Effect of Resistance Training on Blood Oxidative Stress in Parkinson Disease


Medicine & Science in Sports & Exercise: August 2008 - Volume 40 - Issue 8 - pp 1385-1389
doi: 10.1249/MSS.0b013e31816f1550
CLINICAL SCIENCES: Clinically Relevant

Oxidative stress seems to be involved in the pathogenesis of Parkinson disease (PD). Exercise training can increase endogenous antioxidant protection and decrease the production of reactive oxygen and nitrogen species.

Purpose: To investigate the effect of exercise training on oxidative status in persons with PD.

Methods: Sixteen subjects with PD were match-randomly assigned to resistance exercise (n = 8) or a no-exercise control group (n = 8) on the basis of disease stage (Hoehn and Yahr stages I and II) and sex. Supervised exercise was performed twice weekly for 8 wk, consisting of three sets each of the leg press, leg curl, and calf press. Resting blood samples were taken from subjects before and after the intervention and assayed for markers of oxidative stress [malondialdehyde (MDA) and hydrogen peroxide (H2O2)] and antioxidant capacity (superoxide dismutase, catalase, glutathione peroxidase, and trolox-equivalent antioxidant capacity).

Results: The exercise program was well-tolerated and associated with modest trends toward decreased oxidative stress and increased antioxidant capacity. The two biomarkers of oxidative stress were decreased after exercise training [MDA (15%) and H2O2 (16%)]. With these changes, a postintervention difference was apparent between the resistance exercise training and control groups for H2O2 (P = 0.007), with a trend for difference noted for MDA (P = 0.06). The mean increases in superoxide dismutase (9%) and glutathione peroxidase (15%) noted in the exercise training group were not statistically significant (P > 0.05).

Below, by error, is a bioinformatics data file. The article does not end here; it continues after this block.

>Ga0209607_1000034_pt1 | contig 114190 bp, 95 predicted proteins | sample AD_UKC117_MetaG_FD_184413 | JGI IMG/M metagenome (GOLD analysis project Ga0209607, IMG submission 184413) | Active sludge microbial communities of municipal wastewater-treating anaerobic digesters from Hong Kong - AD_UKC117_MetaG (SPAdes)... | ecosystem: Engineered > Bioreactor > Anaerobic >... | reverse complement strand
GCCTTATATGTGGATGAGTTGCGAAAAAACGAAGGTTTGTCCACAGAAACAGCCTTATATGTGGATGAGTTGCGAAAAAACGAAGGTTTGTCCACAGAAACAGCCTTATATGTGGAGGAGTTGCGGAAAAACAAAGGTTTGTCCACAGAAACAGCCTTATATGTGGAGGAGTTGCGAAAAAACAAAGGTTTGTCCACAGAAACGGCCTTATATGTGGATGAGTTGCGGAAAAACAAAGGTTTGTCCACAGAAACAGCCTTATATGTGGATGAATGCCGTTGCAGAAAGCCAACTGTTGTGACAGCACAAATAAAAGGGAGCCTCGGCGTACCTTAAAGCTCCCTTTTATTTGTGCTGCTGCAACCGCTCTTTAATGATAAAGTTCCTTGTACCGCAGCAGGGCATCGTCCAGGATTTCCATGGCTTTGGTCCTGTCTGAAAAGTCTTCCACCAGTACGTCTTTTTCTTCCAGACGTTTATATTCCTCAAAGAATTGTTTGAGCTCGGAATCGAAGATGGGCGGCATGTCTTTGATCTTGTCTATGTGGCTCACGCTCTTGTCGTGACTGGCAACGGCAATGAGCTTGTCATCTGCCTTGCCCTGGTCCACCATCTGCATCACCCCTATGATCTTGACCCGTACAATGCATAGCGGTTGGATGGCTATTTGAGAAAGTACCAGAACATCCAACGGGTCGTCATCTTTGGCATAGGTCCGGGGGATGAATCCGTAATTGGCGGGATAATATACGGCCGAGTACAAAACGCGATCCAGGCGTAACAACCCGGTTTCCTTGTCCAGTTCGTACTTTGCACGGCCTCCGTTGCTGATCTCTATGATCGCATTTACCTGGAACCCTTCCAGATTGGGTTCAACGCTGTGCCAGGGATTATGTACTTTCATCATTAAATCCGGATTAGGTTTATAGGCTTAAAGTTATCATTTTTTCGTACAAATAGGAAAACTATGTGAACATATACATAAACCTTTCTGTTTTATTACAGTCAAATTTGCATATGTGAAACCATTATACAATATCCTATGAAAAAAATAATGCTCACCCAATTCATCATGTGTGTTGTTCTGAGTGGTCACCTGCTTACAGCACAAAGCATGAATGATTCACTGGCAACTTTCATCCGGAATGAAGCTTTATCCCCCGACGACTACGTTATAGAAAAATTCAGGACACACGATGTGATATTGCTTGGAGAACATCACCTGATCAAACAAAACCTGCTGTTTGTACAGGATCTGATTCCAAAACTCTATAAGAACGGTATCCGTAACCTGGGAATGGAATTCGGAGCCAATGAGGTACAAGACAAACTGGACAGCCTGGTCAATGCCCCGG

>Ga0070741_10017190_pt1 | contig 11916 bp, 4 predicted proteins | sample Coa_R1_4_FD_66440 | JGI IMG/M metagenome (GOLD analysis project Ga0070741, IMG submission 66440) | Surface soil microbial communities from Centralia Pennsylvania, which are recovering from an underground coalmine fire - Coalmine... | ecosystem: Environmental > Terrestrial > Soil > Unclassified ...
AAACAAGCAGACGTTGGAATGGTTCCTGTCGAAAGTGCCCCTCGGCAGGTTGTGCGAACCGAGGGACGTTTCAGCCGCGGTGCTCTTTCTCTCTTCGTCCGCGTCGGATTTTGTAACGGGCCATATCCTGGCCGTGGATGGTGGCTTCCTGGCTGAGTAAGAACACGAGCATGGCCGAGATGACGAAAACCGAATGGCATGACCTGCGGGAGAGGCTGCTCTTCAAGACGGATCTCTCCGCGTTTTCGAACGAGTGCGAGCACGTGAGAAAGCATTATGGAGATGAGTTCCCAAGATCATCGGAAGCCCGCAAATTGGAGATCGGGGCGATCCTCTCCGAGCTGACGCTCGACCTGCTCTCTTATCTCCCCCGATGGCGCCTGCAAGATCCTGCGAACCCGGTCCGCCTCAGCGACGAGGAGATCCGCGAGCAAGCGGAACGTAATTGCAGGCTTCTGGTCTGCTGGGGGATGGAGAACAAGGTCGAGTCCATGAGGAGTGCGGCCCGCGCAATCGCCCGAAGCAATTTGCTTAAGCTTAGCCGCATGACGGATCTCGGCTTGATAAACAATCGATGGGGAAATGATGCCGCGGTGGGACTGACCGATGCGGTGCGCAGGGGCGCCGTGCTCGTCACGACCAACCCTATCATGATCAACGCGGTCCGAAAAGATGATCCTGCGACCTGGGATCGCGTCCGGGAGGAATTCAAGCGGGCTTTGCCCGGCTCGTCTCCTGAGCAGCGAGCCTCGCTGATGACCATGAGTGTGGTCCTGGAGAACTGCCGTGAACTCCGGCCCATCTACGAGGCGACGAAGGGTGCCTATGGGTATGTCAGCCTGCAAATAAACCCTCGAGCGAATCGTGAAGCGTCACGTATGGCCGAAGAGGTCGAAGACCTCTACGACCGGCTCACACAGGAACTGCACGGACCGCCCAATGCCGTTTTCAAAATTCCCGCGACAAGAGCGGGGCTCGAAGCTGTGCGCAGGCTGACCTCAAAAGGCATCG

Conclusions: Short-term resistance training may be associated with reduced oxidative stress in subjects with PD. Future studies with larger samples, inclusive of a higher volume of resistance exercise, are needed to extend these findings.

1Department of Health and Sport Sciences, University of Memphis, and 2Department of Neurology, University of Tennessee Health Science Center, Memphis, TN

Address for correspondence: Richard J. Bloomer, Ph.D., Cardiorespiratory/Metabolic Laboratory, University of Memphis, 161F Elma Neal Roane Field House, Memphis, TN 38152; E-mail: rbloomer@memphis.edu.

Submitted for publication December 2007.

Accepted for publication February 2008.

©2008The American College of Sports Medicine